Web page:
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88 posts on "Liquidity"
November 6, 2023

Banking System Vulnerability: 2023 Update

decorative image: first republic bank building photographed from the ground looking up toward the sky with a few tall buildings next to it.

The bank failures that occurred in March 2023 highlighted how unrealized losses on securities can make banks vulnerable to a sudden loss of funding. This risk, which materialized following the rapid rise in interest rates that began in early 2022, underscores the importance of monitoring the vulnerabilities of the banking system. In this post, as in previous years, we provide an update of four analytical models aimed at capturing different aspects of vulnerability of the U.S. banking system, with data through the second quarter of 2023. In addition, we discuss changes made to the methodology based on the lessons from March 2023 and assess how the system-level vulnerability has evolved.

July 12, 2023

Runs on Stablecoins

Decorative image; list of bitcoins with chart overlay

Stablecoins are digital assets whose value is pegged to that of fiat currencies, usually the U.S. dollar, with a typical exchange rate of one dollar per unit. Their market capitalization has grown exponentially over the last couple of years, from $5 billion in 2019 to around $180 billion in 2022. Notwithstanding their name, however, stablecoins can be very unstable: between May 1 and May 16, 2022, there was a run on stablecoins, with their circulation decreasing by 15.58 billion and their market capitalization dropping by $25.63 billion (see charts below.) In this post, we describe the different types of stablecoins and how they keep their peg, compare them with money market funds—a similar but much older and more regulated financial product, and discuss the stablecoin run of May 2022. 

January 11, 2023

Foreign Banking Organizations in the United States and the Price of Dollar Liquidity

Decorative photo: dollar bills and ripples and drop of water over them

Foreign banking organizations (FBOs) in the United States play an important role in setting the price of short-term dollar liquidity. In this post, based on remarks given at the 2022 Jackson Hole Economic Policy Symposium, we highlight FBOs’ activities in money markets and discuss how the availability of reserve balances affects these activities. Understanding the dynamics of FBOs’ business models and their balance sheet constraints helps us monitor the evolution of liquidity conditions during quantitative easing (QE) and tightening (QT) cycles.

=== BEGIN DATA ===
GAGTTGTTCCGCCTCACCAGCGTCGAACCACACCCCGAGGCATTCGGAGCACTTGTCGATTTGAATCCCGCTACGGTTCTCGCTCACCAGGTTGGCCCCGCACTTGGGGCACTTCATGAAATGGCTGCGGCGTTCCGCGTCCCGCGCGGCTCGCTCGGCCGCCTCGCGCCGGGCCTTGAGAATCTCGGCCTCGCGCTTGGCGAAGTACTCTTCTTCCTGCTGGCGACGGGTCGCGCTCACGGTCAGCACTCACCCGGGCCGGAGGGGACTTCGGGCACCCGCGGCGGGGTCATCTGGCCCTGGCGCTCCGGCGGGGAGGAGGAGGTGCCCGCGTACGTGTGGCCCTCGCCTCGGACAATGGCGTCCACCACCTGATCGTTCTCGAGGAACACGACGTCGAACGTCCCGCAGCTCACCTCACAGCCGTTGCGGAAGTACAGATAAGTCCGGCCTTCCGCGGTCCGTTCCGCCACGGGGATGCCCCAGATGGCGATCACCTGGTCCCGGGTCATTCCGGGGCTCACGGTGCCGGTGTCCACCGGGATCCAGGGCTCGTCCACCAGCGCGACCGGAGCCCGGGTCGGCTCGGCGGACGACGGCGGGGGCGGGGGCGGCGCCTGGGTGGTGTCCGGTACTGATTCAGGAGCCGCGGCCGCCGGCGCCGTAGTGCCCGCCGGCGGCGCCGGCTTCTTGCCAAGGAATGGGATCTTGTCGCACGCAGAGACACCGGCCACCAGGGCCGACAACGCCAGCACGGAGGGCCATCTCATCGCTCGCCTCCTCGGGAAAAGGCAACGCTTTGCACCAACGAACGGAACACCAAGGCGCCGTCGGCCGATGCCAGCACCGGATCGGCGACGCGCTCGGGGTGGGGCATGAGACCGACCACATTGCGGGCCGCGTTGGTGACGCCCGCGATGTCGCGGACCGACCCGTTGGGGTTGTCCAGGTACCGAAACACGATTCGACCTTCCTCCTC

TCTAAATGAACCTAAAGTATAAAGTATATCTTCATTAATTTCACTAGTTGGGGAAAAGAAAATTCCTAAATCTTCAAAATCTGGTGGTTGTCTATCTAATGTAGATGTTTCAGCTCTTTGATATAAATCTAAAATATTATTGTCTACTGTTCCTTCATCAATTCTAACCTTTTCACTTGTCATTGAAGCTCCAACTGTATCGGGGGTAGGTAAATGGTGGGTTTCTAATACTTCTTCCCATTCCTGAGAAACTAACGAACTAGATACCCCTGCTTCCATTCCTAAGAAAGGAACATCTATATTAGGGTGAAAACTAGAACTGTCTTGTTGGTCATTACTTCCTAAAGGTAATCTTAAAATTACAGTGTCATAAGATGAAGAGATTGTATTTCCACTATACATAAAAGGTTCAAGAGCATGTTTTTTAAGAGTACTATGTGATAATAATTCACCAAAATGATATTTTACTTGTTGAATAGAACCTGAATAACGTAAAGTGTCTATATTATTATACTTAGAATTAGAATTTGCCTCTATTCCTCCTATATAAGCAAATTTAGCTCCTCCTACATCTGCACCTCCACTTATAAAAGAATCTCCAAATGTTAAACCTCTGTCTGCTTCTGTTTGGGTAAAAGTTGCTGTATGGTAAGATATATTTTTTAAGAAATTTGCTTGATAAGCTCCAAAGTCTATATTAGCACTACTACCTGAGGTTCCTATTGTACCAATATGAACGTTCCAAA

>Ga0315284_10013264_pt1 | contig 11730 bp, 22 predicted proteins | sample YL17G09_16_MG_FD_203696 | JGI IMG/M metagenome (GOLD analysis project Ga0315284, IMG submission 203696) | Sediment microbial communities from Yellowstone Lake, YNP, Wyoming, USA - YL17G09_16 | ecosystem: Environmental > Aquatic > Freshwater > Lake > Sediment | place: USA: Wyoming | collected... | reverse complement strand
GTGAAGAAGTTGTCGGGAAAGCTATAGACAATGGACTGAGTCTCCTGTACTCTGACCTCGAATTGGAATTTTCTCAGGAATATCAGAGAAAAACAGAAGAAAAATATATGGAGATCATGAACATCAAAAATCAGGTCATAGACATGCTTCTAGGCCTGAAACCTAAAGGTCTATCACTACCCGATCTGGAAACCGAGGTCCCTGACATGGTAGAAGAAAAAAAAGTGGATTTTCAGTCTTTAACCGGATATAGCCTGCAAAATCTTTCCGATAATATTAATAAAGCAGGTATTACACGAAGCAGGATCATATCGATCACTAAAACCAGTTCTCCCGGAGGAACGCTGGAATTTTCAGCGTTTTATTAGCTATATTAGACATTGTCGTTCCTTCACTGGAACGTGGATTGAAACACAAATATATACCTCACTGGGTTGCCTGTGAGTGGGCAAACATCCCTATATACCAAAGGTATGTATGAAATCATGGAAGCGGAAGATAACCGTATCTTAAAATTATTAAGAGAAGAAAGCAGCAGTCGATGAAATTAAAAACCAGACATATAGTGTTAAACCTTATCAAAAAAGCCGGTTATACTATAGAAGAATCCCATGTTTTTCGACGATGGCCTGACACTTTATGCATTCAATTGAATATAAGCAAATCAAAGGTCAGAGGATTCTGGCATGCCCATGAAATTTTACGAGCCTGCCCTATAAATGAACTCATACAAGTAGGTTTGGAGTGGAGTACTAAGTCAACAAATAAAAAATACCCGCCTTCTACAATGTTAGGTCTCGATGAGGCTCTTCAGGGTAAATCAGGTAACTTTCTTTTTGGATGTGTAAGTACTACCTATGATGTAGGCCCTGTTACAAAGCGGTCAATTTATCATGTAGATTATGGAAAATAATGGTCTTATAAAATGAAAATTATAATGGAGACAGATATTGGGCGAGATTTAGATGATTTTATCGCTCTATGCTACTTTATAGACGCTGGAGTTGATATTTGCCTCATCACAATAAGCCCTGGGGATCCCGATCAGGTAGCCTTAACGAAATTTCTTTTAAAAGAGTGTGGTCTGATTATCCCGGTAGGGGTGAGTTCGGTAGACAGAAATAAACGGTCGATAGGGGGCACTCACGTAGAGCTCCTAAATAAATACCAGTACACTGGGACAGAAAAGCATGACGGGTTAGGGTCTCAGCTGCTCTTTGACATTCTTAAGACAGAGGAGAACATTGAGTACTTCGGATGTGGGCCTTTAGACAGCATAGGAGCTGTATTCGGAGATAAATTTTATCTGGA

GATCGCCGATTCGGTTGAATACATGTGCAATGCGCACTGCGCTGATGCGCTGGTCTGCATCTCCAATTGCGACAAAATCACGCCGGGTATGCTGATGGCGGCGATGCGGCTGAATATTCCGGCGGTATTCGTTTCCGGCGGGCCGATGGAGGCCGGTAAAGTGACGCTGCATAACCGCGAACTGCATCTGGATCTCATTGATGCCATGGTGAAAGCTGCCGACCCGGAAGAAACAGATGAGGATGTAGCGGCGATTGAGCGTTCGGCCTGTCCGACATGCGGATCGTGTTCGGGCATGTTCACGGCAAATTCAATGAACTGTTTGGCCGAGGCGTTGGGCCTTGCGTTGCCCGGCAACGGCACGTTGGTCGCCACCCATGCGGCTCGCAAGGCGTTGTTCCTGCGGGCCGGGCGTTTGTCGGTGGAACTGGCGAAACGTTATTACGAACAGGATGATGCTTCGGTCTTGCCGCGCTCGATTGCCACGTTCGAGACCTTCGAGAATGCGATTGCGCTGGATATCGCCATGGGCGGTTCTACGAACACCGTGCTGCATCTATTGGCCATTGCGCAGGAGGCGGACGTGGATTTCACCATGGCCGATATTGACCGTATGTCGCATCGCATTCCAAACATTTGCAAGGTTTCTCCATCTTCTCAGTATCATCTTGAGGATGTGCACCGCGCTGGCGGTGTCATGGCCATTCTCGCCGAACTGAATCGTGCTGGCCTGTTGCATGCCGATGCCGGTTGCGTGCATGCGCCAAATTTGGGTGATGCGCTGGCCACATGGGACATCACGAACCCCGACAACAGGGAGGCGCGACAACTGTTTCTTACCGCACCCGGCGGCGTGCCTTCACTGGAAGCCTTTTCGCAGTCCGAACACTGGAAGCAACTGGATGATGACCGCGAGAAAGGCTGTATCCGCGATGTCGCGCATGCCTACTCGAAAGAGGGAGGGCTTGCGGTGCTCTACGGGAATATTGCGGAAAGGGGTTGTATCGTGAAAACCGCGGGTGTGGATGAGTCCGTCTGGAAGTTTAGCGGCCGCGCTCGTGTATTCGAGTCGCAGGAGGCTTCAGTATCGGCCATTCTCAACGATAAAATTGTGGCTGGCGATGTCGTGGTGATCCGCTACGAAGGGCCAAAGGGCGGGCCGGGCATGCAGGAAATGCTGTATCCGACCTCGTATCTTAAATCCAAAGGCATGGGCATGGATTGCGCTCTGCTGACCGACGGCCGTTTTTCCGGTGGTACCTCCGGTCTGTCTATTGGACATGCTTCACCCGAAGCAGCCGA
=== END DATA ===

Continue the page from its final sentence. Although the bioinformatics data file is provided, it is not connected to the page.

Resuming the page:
November 30, 2022

How Is the Corporate Bond Market Functioning as Interest Rates Increase?

decorative image - skyscraper buildings with word bond overlay.

The Federal Open Market Committee (FOMC) has increased the target interest rate by 3.75 percentage points since March 17, 2022. In this post we examine how corporate bond market functioning has evolved along with the changes in monetary policy through the lens of the U.S. Corporate Bond Market Distress Index (CMDI). We compare this evolution to the 2015 tightening cycle for context on how bond market conditions have evolved as rates increase. The overall CMDI has deteriorated but remains close to historical medians. The investment-grade CMDI index has deteriorated more than the high-yield, driven by low levels of primary market issuance.

Posted at 10:00 am in Financial Markets, Liquidity | Permalink
November 15, 2022

How Liquid Has the Treasury Market Been in 2022?

Decorative: dollar bills with water ripple over them

Policymakers and market participants are closely watching liquidity conditions in the U.S. Treasury securities market. Such conditions matter because liquidity is crucial to the many important uses of Treasury securities in financial markets. But just how liquid has the market been and how unusual is the liquidity given the higher-than-usual volatility? In this post, we assess the recent evolution of Treasury market liquidity and its relationship with price volatility and find that while the market has been less liquid in 2022, it has not been unusually illiquid after accounting for the high level of volatility.